A Mathematical Approach to Classical Control by Andrew D. Lewis

By Andrew D. Lewis

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Let us complete this section by giving a description of the subspace ZΣ . 31 Theorem Let (A, b, ct , 01 ) be a SISO system and let Z be the set of all subspaces V of Rn with the properties (i) V ⊂ ker(ct ) and (ii) A(V ) ⊂ V + span {b}. 28 is the largest subspace in Z . 28 it is clear that ZΣ ∈ Z . We then need only show that ZΣ is the largest subspace in Z . Let V ∈ Z and let x ∈ V . 28 we always have Z1 = ker(ct )). We also have Ax ∈ V + span {b} ⊂ Z1 + span {b} . Therefore x ∈ Z2 . Proceeding in this way we see that x ∈ Zi for i = 1, .

Thus, we can assume that α can be exactly specified by the designer. (b) Based on this information find a value of α in the interval (0, 1) and, for that value of α, the minimal required number of amplifier stages, Nmin , so that the final amplifier design meets the specification noted above. 2. How do the equations change if viscous dissipation is added between each mass and the ground? ) The following two exercises will recur as exercises in succeeding chapters. Since the computations can be a bit involved—certainly they ought to be done with a symbolic manipulation package—it is advisable to do the computations in an organised manner so that they may be used for future calculations.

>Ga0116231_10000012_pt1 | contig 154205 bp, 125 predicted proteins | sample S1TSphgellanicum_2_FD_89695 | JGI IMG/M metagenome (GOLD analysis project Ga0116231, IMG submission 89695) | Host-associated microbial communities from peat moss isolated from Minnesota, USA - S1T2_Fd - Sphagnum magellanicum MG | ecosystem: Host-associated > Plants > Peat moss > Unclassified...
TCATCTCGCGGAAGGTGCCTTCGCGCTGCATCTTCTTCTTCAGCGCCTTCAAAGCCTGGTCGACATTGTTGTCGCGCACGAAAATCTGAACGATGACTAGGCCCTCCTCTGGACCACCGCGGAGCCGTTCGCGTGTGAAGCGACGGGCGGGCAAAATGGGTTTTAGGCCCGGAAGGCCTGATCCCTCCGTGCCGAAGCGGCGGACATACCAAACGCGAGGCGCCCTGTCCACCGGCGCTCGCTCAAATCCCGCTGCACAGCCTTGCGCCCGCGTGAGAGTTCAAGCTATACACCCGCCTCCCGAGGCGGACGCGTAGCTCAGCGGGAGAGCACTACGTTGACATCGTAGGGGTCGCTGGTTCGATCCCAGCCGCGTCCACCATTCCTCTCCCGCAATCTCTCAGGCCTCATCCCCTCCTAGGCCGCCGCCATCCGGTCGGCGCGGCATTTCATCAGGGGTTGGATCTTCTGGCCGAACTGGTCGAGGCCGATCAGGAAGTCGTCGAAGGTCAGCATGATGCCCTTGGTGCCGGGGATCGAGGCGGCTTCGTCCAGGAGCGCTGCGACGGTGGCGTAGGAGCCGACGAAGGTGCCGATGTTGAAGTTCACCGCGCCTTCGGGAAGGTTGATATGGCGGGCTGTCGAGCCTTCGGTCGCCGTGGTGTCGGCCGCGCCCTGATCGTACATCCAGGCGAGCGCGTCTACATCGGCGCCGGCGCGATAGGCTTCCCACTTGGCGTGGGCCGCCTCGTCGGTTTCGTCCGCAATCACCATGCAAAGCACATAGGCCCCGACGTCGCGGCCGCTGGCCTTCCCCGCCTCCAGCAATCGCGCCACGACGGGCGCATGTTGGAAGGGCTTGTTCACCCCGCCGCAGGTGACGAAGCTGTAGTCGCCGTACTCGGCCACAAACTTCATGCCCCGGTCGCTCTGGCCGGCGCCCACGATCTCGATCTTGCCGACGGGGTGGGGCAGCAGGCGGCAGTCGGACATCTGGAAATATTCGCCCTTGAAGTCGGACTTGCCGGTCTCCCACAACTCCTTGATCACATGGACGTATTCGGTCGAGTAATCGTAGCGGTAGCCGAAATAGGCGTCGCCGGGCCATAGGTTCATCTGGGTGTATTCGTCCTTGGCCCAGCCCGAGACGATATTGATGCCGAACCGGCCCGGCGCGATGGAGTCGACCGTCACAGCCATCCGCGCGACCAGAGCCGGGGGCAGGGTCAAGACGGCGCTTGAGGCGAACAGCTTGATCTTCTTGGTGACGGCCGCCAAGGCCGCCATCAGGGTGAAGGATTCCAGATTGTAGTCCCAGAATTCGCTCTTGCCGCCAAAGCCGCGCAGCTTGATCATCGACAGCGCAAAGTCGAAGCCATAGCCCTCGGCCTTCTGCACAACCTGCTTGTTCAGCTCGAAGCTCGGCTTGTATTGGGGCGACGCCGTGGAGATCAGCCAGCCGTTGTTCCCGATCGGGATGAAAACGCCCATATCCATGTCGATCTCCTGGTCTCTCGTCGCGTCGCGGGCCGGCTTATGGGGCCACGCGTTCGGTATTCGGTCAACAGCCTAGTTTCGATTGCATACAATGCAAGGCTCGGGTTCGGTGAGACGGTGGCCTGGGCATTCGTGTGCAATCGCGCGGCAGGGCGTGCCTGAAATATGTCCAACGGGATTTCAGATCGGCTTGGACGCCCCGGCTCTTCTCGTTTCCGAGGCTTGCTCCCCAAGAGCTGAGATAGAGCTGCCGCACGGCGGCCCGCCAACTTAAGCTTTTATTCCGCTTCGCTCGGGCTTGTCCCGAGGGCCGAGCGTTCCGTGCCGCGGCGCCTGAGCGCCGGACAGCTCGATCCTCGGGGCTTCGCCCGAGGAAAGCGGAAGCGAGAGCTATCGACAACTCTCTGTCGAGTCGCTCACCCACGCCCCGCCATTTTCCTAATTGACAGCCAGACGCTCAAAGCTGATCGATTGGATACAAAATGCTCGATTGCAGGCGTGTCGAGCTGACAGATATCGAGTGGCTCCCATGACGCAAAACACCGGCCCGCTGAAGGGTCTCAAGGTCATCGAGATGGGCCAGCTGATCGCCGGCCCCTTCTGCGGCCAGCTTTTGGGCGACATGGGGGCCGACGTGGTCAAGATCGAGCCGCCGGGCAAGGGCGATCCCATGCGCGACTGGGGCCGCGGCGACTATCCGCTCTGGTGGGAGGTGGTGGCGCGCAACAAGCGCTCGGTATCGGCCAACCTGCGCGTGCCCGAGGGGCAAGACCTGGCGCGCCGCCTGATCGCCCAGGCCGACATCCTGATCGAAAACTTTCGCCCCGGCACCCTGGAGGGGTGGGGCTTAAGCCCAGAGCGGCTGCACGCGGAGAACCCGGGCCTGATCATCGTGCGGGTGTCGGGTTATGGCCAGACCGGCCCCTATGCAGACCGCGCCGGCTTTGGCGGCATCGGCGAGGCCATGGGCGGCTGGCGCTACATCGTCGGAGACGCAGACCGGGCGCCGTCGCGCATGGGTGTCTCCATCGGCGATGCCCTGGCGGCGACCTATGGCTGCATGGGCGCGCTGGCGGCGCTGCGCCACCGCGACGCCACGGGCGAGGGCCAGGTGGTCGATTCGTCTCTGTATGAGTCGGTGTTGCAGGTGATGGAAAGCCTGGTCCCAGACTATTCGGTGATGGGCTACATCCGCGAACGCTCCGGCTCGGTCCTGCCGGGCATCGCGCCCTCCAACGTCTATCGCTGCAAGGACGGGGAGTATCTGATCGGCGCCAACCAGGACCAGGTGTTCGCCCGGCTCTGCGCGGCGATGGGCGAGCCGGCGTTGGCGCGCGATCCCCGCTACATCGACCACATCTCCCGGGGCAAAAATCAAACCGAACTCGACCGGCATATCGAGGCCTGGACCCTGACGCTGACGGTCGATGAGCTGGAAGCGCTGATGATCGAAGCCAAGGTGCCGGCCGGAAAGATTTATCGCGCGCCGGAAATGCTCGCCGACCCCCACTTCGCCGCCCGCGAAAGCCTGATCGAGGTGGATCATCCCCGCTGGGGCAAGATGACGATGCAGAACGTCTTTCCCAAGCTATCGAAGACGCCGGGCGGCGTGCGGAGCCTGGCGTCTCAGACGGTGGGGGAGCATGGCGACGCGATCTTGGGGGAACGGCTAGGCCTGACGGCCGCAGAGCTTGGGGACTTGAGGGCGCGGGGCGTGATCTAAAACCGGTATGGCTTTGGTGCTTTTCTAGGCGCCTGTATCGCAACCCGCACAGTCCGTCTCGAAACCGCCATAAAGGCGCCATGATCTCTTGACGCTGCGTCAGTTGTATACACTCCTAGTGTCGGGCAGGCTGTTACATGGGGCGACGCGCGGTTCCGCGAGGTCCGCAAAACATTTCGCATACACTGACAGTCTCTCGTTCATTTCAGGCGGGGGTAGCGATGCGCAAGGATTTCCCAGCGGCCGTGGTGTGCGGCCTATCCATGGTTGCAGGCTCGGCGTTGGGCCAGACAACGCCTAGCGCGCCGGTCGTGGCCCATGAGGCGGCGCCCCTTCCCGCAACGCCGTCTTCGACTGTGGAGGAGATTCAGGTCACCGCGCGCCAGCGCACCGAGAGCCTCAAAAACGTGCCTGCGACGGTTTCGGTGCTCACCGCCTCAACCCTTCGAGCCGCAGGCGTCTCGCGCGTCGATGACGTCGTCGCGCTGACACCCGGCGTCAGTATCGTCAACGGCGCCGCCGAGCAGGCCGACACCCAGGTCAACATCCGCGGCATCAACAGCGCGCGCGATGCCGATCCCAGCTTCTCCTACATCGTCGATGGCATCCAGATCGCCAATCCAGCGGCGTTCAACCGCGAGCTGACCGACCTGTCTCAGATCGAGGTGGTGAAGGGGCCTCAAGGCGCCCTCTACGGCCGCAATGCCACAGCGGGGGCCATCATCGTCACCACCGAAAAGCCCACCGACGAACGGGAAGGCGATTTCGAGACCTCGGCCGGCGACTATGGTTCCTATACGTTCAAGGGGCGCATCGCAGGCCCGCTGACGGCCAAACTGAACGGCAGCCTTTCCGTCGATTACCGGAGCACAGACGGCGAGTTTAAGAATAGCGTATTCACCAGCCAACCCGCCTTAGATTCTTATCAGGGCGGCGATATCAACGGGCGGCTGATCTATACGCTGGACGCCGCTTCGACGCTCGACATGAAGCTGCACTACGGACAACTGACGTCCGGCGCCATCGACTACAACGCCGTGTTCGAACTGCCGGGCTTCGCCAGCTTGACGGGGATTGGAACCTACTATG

An b is in the columnspace of C(A, b). It is clear that Ab, . . , An−1 b are in the columnspace of C(A, b). By the Cayley-Hamilton Theorem we have An b = −pn−1 An−1 b − · · · − p1 Ab − p0 b, which shows that An b is also in the columnspace of C(A, b). Now we show that if V is an A-invariant subspace with b ∈ V then V contains the columnspace of C(A, b). If V is such a subspace then b ∈ V . Since V is A-invariant, Ab ∈ V . Proceeding in this way we ascertain that A2 b, . . , An−1 b ∈ V , and therefore the columnspace of C(A, b) is contained in V .

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